Crying at the Sound of Music
As a child I didn’t like “The Sound of Music”. It was sentimental, I thought the scenes were just Hollywood backdrops and I didn’t see the point of the singing. But a trip to Salzburg completely changed my perspective.
To understand Salzburg, you have to understand its coffee house culture and the uniquely Austrian quality of "schmah".
“We go to the coffee house for everything,” says Johann, a Salzburg taxi driver. “To read or to be alone, to concentrate or learn something, for the news or to watch people. I like to look around and think; ‘What is he doing? Where is she going? A good coffee house is like a club, you can do everything there.”
Johann gives me a tip on how to spot if people want to talk. “We are not stupid: we have different-sized tables! You choose a table for what you want. There are tables for one, two, three or more. Tables for every situation and every emotion. Every coffee house has a minimum of two rooms and the ceilings are very high so that you don’t have to smell each other.”
This banter is the epitome of the Austrian quality (pronounced ‘shmay’). Considered an expression of charm, it can be delivered as jokes, comments or tricks and always expresses a friendly, ironic sort of naughtiness. Schmäh reflects its subversive historical background, having grown from the way that below-stairs servants made fun of their masters. It results in a harmless anarchic battle of wits in a style that has gone on in coffee houses for hundreds of years.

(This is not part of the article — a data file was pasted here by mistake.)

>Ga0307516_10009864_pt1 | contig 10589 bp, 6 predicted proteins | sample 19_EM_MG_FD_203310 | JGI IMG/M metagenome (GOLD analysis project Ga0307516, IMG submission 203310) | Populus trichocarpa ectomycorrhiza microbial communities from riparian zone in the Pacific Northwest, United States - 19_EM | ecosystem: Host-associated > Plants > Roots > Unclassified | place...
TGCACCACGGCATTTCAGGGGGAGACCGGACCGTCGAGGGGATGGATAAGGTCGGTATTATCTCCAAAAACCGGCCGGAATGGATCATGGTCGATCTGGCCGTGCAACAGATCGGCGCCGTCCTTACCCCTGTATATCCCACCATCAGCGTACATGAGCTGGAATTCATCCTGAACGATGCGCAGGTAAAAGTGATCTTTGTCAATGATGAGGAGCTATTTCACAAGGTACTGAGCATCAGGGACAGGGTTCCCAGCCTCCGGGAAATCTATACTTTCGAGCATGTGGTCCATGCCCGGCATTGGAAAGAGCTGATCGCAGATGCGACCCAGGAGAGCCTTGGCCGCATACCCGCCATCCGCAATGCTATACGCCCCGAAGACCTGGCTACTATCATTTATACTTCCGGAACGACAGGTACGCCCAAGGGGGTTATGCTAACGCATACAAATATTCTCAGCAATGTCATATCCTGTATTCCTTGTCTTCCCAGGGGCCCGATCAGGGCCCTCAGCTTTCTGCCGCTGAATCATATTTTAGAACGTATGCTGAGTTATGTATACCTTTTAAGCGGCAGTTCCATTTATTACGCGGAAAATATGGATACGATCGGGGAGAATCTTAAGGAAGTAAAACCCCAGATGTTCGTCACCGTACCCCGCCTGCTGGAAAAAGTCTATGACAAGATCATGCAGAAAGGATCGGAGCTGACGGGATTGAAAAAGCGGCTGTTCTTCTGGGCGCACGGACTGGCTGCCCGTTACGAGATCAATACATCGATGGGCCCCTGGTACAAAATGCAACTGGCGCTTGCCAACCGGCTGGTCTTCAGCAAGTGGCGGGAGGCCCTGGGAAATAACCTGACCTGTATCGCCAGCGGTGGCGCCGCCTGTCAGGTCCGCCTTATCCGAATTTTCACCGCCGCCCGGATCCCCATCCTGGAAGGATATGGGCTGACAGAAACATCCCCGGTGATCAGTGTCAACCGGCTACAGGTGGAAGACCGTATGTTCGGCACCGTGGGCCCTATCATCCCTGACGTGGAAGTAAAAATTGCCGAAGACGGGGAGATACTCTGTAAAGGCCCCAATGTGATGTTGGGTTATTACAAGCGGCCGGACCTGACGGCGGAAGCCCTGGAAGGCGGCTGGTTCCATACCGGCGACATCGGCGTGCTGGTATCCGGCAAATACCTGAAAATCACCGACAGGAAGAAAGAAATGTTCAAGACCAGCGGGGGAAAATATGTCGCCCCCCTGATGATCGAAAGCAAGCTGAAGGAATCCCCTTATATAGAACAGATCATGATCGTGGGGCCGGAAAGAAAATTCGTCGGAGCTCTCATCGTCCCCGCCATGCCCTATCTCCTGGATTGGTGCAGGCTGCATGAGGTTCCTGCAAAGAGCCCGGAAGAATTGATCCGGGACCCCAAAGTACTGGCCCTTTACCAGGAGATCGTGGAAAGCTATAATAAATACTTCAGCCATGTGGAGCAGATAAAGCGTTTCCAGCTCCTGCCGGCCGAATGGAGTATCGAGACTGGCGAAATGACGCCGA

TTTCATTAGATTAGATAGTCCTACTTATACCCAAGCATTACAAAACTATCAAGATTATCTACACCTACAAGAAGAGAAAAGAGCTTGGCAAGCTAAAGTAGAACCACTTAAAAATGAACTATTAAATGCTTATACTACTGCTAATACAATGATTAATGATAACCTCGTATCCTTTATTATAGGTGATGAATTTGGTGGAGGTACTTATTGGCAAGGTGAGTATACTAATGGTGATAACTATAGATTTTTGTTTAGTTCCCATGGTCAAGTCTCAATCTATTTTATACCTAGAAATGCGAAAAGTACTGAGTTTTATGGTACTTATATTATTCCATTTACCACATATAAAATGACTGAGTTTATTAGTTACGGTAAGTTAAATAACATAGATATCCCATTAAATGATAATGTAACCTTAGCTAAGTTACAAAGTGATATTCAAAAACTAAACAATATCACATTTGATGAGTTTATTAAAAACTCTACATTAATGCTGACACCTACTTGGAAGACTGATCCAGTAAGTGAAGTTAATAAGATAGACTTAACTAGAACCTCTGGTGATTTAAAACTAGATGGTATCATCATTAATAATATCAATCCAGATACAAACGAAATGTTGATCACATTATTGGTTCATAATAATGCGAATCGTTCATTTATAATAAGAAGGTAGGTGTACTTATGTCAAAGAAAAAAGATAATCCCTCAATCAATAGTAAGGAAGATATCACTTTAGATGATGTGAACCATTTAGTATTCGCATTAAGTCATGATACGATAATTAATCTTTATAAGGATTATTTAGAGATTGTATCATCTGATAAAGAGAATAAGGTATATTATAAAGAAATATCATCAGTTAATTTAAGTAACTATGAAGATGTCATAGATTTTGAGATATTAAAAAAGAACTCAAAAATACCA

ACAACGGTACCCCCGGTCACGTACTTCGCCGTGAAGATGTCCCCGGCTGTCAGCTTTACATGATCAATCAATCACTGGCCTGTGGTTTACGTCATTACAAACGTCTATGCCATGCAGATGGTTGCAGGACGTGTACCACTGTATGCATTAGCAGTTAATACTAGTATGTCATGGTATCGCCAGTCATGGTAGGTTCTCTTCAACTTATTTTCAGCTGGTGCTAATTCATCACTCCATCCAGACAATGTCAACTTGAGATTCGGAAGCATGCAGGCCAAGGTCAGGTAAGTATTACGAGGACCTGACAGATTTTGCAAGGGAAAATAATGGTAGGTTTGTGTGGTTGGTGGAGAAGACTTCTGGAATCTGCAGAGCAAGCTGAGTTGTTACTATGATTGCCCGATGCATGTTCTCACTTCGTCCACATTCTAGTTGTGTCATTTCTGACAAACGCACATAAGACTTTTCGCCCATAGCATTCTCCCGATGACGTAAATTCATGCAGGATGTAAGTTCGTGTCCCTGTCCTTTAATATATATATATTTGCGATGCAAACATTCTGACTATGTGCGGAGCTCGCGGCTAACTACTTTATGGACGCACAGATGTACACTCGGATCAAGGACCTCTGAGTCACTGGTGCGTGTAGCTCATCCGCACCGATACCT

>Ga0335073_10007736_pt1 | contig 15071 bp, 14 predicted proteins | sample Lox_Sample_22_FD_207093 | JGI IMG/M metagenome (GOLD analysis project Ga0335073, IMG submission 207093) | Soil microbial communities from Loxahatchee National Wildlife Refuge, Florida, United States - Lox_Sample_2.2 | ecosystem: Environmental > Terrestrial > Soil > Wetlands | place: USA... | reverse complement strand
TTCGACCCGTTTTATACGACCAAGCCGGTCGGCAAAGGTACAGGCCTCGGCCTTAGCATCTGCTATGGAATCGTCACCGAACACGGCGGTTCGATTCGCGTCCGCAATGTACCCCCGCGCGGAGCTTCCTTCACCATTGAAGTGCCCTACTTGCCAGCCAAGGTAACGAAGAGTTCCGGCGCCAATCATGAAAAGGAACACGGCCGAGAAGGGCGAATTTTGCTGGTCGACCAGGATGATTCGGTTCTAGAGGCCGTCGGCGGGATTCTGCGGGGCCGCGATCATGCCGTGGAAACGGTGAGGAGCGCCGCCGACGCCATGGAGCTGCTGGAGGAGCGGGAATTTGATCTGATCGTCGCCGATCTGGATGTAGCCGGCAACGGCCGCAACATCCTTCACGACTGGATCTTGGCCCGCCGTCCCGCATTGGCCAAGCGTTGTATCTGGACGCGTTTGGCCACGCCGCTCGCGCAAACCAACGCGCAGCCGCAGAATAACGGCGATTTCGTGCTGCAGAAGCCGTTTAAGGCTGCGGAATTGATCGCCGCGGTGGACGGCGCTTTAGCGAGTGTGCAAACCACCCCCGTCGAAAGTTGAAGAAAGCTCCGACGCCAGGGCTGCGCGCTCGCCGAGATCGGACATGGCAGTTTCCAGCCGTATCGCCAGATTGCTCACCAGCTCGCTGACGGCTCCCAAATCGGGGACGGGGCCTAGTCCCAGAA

While coffee house traditions in other parts of Austria have become somewhat diluted, those of Salzburg have not. The 300 year-old Café Tomaselli and its marginally newer counterparts the Cafés Bazar and Fürst still have waiters in dinner jackets, pastry bars and special holders for a range of international newspapers. The prolific Thomas Bernhard produced most of his work in these places. Wolfgang Amadeus Mozart and his father were habitués as were Max Reinhardt, Marlene Dietrich, Thomas Mann, Arturo Toscanini, Arthur Miller and many more.
Johann, a very young 60-year-old tells me that different types of people traditionally visit at different times. “Older men like me” stay until exactly mid-day, he says. “What about the ladies?” I ask. His response is deadpan: “That depends on their age.”